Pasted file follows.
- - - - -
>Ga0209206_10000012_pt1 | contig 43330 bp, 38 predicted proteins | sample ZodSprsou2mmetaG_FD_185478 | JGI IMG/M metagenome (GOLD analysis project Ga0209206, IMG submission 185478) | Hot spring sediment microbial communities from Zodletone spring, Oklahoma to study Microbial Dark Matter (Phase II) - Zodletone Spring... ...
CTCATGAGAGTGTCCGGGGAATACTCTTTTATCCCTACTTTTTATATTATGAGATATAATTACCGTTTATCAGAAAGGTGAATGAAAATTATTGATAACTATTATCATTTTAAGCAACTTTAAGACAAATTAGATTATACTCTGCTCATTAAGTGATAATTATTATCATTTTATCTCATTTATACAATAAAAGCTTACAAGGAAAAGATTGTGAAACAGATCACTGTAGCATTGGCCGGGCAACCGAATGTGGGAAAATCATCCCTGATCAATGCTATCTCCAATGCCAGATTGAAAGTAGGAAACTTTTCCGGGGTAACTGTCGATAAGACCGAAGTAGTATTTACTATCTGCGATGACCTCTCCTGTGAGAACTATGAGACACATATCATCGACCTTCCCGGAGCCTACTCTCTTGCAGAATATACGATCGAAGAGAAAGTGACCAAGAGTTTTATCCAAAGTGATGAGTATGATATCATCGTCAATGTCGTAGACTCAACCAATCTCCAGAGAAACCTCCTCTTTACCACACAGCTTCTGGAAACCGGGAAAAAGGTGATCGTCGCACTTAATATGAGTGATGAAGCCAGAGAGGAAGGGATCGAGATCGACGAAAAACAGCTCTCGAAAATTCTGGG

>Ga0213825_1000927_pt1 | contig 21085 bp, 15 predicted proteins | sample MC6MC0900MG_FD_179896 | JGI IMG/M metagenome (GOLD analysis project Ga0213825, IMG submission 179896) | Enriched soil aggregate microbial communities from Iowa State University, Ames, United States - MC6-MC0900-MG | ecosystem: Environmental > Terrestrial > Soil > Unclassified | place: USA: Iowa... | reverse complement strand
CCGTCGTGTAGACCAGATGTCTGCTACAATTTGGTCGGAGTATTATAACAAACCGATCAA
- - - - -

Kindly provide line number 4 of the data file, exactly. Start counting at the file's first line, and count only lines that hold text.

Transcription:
CCGTCGTGTAGACCAGATGTCTGCTACAATTTGGTCGGAGTATTATAACAAACCGATCAA